Moving About in Airports with Biometric Scanning: The World at Your Fingertips

Moving About in Airports with Biometric Scanning: The World at Your Fingertips

Advanced technologies such as biometrics-credentialing kiosks are not just seen in movies;they are gradually appearing in high-risk settings such as at airport customs. Not only do biometrics help screen travelers, they are also exceptional management tools in safeguarding restricted areas and keeping tabs on attendance and payroll records.

Biometrics have not been popular in airport settings until recent years, as a result of the technical barriers that hindered their performance in real-life situations. Often, a biometric reader that performed perfectly in a laboratory test is less impressive in real life, as various environmental and hygienic factors obstruct accurate scans.

In the case of fingerprint scanning, most optical sensors are configured to look for the presence or absence of total internal reflectance (TIR), which is the phenomenon whereby the interface between glass and air acts as a mirror at certain angles, said Phil Scarfo, Senior VP of Worldwide Sales and Marketing, Lumidigm. “The contact between the skin and the platen defeats the TIR, allowing those points of contact between the finger and the sensor to be imaged. Thus, those points of contact must be complete and visible to enable the conventional sensor to collect a fingerprint image. Optical and electronic sensors simply cannot do this time after time. All too often, 3 to 20 percent of the time, the reader is unable to detect the fingerprint.”

In recent years, multispectral imaging technology has solved the fingerprint-capturing problems that conventional imaging systems encounter in less-than-ideal conditions. “This solution is based on using multiple spectra of light and advanced polarization techniques to extract unique fingerprint characteristics from both the surface and subsurface of the skin,” Scarfo said.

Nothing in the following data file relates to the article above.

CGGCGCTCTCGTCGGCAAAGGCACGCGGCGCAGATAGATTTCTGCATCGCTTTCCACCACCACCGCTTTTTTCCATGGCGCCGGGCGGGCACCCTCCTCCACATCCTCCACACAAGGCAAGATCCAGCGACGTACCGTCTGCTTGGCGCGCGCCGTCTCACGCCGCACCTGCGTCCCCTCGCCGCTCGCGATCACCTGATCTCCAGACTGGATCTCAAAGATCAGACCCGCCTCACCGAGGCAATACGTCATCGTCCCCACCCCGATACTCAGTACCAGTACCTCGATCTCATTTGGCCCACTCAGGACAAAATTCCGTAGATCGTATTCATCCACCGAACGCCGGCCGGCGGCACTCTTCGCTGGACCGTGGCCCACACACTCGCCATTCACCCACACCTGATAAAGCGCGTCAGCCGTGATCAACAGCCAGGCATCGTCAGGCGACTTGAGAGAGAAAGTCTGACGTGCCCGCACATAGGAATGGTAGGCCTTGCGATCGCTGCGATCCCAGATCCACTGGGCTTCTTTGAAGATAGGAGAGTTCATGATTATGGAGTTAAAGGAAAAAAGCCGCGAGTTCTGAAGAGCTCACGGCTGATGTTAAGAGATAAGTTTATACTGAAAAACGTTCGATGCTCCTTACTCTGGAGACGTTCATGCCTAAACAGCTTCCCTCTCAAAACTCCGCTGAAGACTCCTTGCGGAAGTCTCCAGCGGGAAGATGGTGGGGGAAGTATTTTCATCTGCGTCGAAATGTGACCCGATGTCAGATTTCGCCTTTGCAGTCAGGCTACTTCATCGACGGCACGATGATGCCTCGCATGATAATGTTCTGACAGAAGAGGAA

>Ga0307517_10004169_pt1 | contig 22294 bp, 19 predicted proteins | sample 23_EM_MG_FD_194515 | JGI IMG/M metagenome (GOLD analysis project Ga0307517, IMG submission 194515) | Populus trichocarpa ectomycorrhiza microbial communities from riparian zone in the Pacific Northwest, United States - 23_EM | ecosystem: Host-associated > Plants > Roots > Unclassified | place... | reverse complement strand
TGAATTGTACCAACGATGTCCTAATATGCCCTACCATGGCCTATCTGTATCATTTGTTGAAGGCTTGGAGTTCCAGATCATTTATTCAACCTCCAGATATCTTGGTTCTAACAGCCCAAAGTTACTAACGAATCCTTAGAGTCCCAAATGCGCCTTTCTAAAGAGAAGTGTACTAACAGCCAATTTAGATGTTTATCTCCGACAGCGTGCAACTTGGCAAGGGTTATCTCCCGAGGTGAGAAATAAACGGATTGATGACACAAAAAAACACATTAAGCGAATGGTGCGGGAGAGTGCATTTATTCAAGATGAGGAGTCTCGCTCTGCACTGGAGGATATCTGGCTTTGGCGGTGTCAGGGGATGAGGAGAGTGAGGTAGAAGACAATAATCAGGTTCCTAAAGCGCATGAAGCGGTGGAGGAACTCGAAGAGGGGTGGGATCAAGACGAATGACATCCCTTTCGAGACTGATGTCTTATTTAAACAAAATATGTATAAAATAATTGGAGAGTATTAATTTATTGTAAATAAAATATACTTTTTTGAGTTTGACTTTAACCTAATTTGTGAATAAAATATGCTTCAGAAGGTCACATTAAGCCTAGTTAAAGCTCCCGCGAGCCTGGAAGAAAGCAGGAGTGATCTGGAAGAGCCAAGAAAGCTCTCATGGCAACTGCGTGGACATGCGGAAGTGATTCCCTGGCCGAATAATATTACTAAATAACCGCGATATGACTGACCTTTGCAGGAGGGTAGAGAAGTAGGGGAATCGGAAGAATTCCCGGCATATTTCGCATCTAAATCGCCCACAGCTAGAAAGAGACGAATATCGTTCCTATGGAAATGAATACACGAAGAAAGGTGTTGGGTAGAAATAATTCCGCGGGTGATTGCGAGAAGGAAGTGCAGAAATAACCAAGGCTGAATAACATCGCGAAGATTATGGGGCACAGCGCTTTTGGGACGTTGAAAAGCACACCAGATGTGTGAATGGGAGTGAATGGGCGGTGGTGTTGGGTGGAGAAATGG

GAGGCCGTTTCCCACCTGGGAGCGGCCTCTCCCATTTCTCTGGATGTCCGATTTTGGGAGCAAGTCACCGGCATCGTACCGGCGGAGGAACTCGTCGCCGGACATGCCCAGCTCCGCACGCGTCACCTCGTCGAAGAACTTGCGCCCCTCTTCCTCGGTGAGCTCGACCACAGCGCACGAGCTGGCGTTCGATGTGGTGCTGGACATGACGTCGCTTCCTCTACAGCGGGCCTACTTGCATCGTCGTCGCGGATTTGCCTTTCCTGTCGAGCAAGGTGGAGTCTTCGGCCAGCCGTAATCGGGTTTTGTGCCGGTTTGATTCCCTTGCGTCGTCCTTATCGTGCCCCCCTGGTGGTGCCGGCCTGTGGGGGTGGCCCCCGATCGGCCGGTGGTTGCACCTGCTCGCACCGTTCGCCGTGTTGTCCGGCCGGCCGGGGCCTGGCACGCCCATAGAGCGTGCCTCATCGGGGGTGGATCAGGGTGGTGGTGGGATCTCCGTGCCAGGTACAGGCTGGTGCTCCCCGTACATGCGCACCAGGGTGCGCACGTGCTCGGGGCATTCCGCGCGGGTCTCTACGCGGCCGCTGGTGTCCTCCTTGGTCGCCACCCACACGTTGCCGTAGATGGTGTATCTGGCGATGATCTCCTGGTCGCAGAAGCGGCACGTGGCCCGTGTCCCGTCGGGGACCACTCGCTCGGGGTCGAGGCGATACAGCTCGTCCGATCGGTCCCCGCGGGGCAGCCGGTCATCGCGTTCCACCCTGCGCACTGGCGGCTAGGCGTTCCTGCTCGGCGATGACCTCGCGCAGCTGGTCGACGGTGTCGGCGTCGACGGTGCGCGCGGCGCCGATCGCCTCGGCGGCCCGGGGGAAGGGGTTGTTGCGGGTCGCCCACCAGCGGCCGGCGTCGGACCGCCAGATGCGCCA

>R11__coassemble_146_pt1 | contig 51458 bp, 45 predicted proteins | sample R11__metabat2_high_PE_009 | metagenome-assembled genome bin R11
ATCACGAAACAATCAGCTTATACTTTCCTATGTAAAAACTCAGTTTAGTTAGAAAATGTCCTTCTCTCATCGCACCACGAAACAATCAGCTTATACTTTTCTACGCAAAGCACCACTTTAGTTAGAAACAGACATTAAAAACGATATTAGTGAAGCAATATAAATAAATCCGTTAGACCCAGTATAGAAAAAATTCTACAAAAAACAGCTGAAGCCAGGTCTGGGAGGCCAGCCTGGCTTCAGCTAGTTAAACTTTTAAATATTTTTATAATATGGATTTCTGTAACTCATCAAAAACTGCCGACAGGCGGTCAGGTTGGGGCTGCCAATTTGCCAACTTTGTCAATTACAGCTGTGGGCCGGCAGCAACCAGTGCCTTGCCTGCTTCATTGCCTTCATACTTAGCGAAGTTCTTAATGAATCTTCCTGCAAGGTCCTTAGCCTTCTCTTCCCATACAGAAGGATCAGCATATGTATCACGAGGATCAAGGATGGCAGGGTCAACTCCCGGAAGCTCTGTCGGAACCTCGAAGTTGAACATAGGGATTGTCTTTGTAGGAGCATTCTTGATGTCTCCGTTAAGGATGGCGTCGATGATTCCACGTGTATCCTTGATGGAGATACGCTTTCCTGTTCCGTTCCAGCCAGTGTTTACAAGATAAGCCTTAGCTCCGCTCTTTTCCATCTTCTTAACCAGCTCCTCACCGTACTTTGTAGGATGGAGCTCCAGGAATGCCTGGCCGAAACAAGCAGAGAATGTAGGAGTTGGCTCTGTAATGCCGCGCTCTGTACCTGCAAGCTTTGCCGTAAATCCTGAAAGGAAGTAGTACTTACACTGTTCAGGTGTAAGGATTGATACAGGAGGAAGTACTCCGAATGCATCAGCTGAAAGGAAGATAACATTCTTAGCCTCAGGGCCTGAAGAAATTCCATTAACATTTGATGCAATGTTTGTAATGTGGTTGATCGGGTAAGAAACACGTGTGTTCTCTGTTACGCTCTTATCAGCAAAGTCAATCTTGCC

As airlines and airports work to balance traveler convenience with the need for security, they will increasingly integrate advanced biometricsbased identity authentication technologies into the growing range of self-service processes within air travel, such as passenger and baggage check-in kiosks, said Scott Basham, Location, Perimeter and Surveillance Security Asia-Pacific Program Lead, Unisys. “This is because self-service processes have extended deeper into the air travel cycle — from online flight reservations to today's passenger and luggage check-in kiosks at domestic airports just prior to boarding a flight.”


Staff and Crew Management
In “Recommended Security Guidelines for Airport Planning, Design and Construction” revised by the US Transportation Security Administration in May, while the use of biometrics is not a federal requirement for US airports, the higher degree of security is recommended for strategically significant facilities or high-risk portals.

Commonly used access control features that tie in with time anddual-authentication process, which includes a smart card with a photo ID and biometrics, said Scott Mahnken, VP of Marketing, Bio-Key International. “Depending on the life cycle of the access control system installed, incorporating time and attendance into access control is a logical step in the upgrading/ replacement process,” said Mark Moscinski, VP of Safety and Security, System Development Integration.